Last week I was lucky enough to be able to attend GenCon 2012 in Indianapolis. While I was there, I was able to indulge in my love for story games to the fullest. There was a special room setup called Games on Demand and it was staffed by Indie Games Explosion. They broke the day down into two hour segments and would put games up on a board and you could come in at the beginning of each time segment and try to get into any of the myriad story games that were being run. The bulk of my gaming at GenCon was to occur here.
My first evening at GenCon, I attended the Gen Con Social which was a diner and meet and greet hosted by Jen from the Jennisodes and David from the Podgecast. I have nothing but raves for the event as everyone was friendly and it was a blast to get to meet so many of the podcasters to whom I listen. One meeting that turns out to be serendipitous was meeting the folks from The Walking Eye. It was awesome to meet them and tell them how much I enjoyed their podcast and how they helped me getting started in running the Dresden Files. They were not able to stay for very long but I was able to find a way to meet up with Allegra to play a game at least once during the convention.
It turns out that she was playing Dog Eat Dog with the designer, Liam Liwanag Burke at Games on Demand and graciously allowed me to tag along and play the game. I was blown away by the game and went directly to the booth where the book was for sale and bought the deluxe package which included tokens and dice. I knew that this would be the first game that I was going to review from GenCon.
Dog Eat Dog, to quote directly from the cover of the book is, “A game of Imperialism and assimilation in the Pacific Islands.” Just roll that a round in your mind for a bit. It starts out with a really rough topic and just pushes forward from there. At it’s heart, this is a story game very much in the vein of Fiasco. The players get together and set scenes to tell the story of an island that has been conquered and how the natives and the invaders interact. Setup is fairly simple. The players go around the table and provide a descriptor for the natives. After each player has provided a descriptor, they then name the natives. This process is then repeated for the occupation. The player who gets to play the occupation is determined by who is the richest person at the table. The person playing the occupation then hands each native player three tokens and then takes three tokens for themselves for each native player plus one. Each native player then picks a name and gives themselves a personal descriptor. Play begins with the native player on the occupations left. They set a scene to tell about how they react to the occupation and may include any other natives or the occupation if they choose. If you are not included and playing a native you may request to be included. If you are the occupation, you can include yourself and there is nothing the native can do about it.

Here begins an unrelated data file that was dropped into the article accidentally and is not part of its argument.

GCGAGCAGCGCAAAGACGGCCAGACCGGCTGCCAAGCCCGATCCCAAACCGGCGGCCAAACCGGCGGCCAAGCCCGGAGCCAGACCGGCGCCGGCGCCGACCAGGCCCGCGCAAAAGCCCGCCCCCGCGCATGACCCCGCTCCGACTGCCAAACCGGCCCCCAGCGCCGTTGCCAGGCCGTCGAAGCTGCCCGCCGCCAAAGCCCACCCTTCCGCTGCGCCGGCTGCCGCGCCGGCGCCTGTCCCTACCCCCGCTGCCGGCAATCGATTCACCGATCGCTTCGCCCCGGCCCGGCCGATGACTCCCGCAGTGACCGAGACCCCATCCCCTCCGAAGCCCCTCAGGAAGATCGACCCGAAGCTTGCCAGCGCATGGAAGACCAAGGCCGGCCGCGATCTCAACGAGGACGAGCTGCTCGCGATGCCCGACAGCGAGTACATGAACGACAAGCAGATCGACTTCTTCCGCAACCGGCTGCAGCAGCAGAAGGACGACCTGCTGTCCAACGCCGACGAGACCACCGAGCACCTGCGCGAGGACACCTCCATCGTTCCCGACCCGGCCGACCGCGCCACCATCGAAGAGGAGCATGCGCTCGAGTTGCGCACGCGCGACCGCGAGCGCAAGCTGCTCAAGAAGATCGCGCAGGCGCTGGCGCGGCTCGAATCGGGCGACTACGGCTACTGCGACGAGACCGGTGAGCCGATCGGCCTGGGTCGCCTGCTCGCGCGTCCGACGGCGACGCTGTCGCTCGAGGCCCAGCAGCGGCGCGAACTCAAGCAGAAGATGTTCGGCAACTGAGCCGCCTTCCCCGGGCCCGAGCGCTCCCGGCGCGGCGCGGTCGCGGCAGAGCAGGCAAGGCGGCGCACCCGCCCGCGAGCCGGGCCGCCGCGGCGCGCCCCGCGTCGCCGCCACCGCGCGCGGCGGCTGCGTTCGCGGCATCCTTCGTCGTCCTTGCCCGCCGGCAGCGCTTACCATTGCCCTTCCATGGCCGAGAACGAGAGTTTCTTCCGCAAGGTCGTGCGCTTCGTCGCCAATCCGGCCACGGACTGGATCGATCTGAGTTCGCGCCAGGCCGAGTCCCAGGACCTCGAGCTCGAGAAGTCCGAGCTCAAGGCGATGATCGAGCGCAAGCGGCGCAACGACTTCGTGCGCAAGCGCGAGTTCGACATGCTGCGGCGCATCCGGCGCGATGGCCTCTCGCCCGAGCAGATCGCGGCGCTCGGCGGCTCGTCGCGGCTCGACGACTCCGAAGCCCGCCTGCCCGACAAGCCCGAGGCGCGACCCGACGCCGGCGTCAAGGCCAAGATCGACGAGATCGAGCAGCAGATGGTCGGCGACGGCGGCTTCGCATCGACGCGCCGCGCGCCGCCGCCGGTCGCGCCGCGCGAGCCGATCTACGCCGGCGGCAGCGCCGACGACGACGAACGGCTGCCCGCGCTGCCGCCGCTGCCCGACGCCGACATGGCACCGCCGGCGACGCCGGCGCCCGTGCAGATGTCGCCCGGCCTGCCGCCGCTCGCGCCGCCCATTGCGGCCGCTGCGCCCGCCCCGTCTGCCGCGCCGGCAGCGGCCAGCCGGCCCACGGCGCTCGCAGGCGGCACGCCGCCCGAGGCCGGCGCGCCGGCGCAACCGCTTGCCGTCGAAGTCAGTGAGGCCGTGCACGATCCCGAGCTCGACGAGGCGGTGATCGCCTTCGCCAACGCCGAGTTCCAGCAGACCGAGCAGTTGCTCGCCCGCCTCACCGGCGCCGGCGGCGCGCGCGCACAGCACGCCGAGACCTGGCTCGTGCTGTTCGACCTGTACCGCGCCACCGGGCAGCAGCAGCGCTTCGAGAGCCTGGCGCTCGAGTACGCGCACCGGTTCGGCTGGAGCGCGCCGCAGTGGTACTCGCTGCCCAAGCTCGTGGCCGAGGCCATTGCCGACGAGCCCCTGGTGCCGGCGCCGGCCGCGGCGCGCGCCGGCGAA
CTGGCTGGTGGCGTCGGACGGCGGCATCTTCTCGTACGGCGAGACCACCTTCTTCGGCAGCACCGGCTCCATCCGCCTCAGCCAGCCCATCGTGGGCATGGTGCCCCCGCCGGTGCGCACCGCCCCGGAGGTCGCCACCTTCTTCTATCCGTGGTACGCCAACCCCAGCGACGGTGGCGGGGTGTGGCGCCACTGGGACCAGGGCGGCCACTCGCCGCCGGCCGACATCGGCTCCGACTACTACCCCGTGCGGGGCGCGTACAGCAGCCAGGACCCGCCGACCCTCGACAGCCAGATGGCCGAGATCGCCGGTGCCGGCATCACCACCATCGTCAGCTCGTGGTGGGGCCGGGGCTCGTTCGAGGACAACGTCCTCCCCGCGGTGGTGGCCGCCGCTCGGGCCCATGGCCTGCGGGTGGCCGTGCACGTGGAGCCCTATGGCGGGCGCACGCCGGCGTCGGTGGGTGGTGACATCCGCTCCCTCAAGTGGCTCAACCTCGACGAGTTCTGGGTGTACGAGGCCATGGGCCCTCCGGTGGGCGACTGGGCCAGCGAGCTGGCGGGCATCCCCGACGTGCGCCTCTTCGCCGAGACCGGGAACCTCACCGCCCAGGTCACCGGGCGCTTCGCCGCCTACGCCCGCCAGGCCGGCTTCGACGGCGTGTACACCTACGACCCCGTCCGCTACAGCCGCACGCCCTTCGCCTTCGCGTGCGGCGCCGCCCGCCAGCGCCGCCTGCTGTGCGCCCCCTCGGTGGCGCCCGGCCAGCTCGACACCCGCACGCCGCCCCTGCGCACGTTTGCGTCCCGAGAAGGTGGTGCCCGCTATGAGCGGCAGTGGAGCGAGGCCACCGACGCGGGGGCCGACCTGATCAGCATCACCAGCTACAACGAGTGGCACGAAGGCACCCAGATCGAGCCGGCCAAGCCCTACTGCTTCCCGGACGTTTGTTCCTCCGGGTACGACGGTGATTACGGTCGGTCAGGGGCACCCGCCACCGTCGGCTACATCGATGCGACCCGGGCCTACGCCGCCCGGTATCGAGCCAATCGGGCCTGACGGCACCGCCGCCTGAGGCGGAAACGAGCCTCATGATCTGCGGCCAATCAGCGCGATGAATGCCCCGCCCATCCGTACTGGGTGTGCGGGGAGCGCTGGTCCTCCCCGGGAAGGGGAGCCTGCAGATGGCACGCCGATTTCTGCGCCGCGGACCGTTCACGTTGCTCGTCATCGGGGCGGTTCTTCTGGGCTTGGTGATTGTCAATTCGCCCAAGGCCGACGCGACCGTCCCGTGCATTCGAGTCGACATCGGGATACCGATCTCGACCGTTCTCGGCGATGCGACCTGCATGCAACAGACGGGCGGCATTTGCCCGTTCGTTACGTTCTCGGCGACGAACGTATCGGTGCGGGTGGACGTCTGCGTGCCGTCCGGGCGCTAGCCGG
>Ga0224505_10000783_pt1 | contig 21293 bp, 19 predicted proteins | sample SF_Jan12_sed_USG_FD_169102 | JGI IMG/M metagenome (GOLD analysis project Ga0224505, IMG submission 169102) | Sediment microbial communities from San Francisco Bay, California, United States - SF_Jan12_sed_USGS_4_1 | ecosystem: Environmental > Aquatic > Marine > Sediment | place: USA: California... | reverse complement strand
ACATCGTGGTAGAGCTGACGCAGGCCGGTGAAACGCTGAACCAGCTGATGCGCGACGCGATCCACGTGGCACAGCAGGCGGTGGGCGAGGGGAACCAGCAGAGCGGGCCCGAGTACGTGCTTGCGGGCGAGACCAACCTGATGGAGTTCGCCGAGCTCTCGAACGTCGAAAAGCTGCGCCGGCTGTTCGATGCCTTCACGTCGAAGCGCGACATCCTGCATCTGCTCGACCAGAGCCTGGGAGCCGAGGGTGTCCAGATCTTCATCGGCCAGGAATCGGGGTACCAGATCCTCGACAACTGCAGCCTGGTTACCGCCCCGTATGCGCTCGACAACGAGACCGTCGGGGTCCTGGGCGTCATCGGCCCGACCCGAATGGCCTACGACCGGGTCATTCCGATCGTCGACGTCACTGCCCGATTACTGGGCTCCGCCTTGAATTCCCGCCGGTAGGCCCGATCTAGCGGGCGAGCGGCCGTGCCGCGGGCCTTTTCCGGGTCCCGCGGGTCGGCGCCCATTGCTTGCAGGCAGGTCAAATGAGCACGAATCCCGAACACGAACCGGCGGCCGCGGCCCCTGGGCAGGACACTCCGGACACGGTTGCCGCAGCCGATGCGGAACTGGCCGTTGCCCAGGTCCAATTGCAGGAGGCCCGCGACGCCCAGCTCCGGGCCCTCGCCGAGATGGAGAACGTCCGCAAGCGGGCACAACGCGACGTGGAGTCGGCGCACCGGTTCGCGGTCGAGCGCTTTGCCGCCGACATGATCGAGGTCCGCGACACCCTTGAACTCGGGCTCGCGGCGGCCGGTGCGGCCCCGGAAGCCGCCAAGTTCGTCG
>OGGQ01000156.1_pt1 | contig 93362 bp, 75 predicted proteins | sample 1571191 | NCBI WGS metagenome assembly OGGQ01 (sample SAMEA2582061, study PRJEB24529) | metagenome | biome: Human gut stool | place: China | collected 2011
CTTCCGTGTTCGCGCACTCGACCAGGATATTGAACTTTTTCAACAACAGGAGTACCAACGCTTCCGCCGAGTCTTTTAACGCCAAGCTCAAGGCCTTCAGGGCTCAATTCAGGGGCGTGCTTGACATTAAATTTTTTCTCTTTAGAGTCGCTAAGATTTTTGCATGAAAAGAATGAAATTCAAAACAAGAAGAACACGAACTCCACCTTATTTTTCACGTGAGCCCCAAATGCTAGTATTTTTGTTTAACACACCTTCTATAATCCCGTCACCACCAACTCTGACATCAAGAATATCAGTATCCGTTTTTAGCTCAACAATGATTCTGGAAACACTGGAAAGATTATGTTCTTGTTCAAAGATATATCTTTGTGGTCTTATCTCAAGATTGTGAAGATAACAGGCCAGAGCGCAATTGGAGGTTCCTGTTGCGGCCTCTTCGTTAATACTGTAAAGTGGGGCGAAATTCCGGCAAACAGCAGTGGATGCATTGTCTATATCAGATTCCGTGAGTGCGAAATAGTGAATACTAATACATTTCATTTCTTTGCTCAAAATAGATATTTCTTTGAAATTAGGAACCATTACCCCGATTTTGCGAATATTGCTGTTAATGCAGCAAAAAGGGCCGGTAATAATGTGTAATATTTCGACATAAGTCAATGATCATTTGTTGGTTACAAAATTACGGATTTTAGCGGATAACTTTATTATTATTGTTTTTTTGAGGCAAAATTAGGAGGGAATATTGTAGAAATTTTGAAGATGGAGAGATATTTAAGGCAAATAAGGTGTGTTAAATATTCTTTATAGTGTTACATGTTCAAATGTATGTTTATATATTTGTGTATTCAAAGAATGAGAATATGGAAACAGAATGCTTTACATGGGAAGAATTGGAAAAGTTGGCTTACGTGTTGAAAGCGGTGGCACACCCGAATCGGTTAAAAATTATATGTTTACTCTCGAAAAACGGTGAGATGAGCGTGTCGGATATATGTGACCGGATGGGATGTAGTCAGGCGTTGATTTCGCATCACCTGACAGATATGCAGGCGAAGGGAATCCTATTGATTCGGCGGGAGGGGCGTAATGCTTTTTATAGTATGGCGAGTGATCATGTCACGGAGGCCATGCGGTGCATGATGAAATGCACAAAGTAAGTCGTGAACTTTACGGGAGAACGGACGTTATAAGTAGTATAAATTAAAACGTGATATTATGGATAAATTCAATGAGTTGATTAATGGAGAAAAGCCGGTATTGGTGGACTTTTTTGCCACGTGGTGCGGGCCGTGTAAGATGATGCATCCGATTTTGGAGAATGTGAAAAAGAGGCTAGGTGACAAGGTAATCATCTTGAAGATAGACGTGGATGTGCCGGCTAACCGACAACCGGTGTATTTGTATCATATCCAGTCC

Do you see the pattern here? This game is all about unpacking privilege, colonialism, assimilation, and superiority/inferiority. It starts off by kicking you in the balls with the choice of occupation player being determined by who is the richest player at the table and does not let up. The token economy is another aspect of the game which further illustrates the point that the game is trying to make. At the end of a scene that has the occupation as player requires the occupation to make a judgement. Did the natives follow the rules and the first rule is always the occupation is superior. Yeah, I just wrote that and it is in this game. It is really tough stuff. If the native didn’t follow the rule, they lose a token putting them closer to running amok and death. If they did follow the rules, they gain a token and come closer to assimilation and losing cultural individuality.
This was my first exposure to a game about social conscience and education. I was both uncomfortable by the way some of the scenes played out in the game but awe-inspired that the game created a space wherein we got to deal with this issue. I have to admit that I was ignorant of this type of story game and was very happy that Allegra allowed me to join her in playing it.
Despite my effusive praise for this game, I understand that this is not something that will be everyone’s cup of tea. It requires a group that is willing to try out something that is going to make them somewhat uncomfortable. Once begun, It can lead you places that you really didn’t foresee occurring. Despite dealing with an uncomfortable issue, I still think this game is a wonderful educational tool. Allowing you to deal with these issues in a safe environment is something that can be difficult to do but this game does it and does it well. The book itself also provides the design ideas behind how things were set up in addition to a brief history of colonization in the pacific islands.
Hell,I plan on mentioning Dog Eat Dog to my librarian friend who is in charge of the teens at her branch. This game is something that they would gladly try and come out at the end learning an important lessons.